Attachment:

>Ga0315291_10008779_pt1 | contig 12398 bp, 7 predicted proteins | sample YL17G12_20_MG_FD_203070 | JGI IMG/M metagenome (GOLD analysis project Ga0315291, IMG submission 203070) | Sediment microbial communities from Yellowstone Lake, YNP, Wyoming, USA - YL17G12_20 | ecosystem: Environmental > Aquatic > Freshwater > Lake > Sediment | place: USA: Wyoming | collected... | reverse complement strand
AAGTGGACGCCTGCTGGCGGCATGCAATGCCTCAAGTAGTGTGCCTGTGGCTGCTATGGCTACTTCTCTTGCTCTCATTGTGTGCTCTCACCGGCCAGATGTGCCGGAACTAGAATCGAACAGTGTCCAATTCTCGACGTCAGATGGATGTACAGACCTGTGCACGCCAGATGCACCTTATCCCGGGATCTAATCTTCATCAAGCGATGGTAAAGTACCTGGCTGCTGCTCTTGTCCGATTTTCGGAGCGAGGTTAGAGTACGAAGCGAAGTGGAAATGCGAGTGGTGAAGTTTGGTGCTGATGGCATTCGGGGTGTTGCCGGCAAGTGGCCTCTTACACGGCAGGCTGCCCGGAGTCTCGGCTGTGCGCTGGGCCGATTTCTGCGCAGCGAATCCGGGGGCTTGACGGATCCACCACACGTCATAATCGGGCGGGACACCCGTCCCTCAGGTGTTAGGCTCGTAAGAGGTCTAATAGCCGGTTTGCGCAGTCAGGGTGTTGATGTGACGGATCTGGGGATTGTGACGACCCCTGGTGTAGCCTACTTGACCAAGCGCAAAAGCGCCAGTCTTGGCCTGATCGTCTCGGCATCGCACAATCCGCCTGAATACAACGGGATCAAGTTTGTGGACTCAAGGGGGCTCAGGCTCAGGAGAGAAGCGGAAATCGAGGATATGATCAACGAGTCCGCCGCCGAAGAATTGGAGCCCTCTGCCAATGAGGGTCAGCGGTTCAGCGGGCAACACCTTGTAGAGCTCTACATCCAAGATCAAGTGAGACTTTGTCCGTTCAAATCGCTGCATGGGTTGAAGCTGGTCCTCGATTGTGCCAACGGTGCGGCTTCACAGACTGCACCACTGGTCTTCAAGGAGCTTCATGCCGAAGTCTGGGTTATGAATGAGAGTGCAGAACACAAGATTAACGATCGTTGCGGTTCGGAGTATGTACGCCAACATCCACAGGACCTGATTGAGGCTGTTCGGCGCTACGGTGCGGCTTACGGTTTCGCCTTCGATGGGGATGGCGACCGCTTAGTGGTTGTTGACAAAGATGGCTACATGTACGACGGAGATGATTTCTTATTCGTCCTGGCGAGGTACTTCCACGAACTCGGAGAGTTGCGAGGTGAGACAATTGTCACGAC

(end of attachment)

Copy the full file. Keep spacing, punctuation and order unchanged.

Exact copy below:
>Ga0315291_10008779_pt1 | contig 12398 bp, 7 predicted proteins | sample YL17G12_20_MG_FD_203070 | JGI IMG/M metagenome (GOLD analysis project Ga0315291, IMG submission 203070) | Sediment microbial communities from Yellowstone Lake, YNP, Wyoming, USA - YL17G12_20 | ecosystem: Environmental > Aquatic > Freshwater > Lake > Sediment | place: USA: Wyoming | collected... | reverse complement strand
AAGTGGACGCCTGCTGGCGGCATGCAATGCCTCAAGTAGTGTGCCTGTGGCTGCTATGGCTACTTCTCTTGCTCTCATTGTGTGCTCTCACCGGCCAGATGTGCCGGAACTAGAATCGAACAGTGTCCAATTCTCGACGTCAGATGGATGTACAGACCTGTGCACGCCAGATGCACCTTATCCCGGGATCTAATCTTCATCAAGCGATGGTAAAGTACCTGGCTGCTGCTCTTGTCCGATTTTCGGAGCGAGGTTAGAGTACGAAGCGAAGTGGAAATGCGAGTGGTGAAGTTTGGTGCTGATGGCATTCGGGGTGTTGCCGGCAAGTGGCCTCTTACACGGCAGGCTGCCCGGAGTCTCGGCTGTGCGCTGGGCCGATTTCTGCGCAGCGAATCCGGGGGCTTGACGGATCCACCACACGTCATAATCGGGCGGGACACCCGTCCCTCAGGTGTTAGGCTCGTAAGAGGTCTAATAGCCGGTTTGCGCAGTCAGGGTGTTGATGTGACGGATCTGGGGATTGTGACGACCCCTGGTGTAGCCTACTTGACCAAGCGCAAAAGCGCCAGTCTTGGCCTGATCGTCTCGGCATCGCACAATCCGCCTGAATACAACGGGATCAAGTTTGTGGACTCAAGGGGGCTCAGGCTCAGGAGAGAAGCGGAAATCGAGGATATGATCAACGAGTCCGCCGCCGAAGAATTGGAGCCCTCTGCCAATGAGGGTCAGCGGTTCAGCGGGCAACACCTTGTAGAGCTCTACATCCAAGATCAAGTGAGACTTTGTCCGTTCAAATCGCTGCATGGGTTGAAGCTGGTCCTCGATTGTGCCAACGGTGCGGCTTCACAGACTGCACCACTGGTCTTCAAGGAGCTTCATGCCGAAGTCTGGGTTATGAATGAGAGTGCAGAACACAAGATTAACGATCGTTGCGGTTCGGAGTATGTACGCCAACATCCACAGGACCTGATTGAGGCTGTTCGGCGCTACGGTGCGGCTTACGGTTTCGCCTTCGATGGGGATGGCGACCGCTTAGTGGTTGTTGACAAAGATGGCTACATGTACGACGGAGATGATTTCTTATTCGTCCTGGCGAGGTACTTCCACGAACTCGGAGAGTTGCGAGGTGAGACAATTGTCACGAC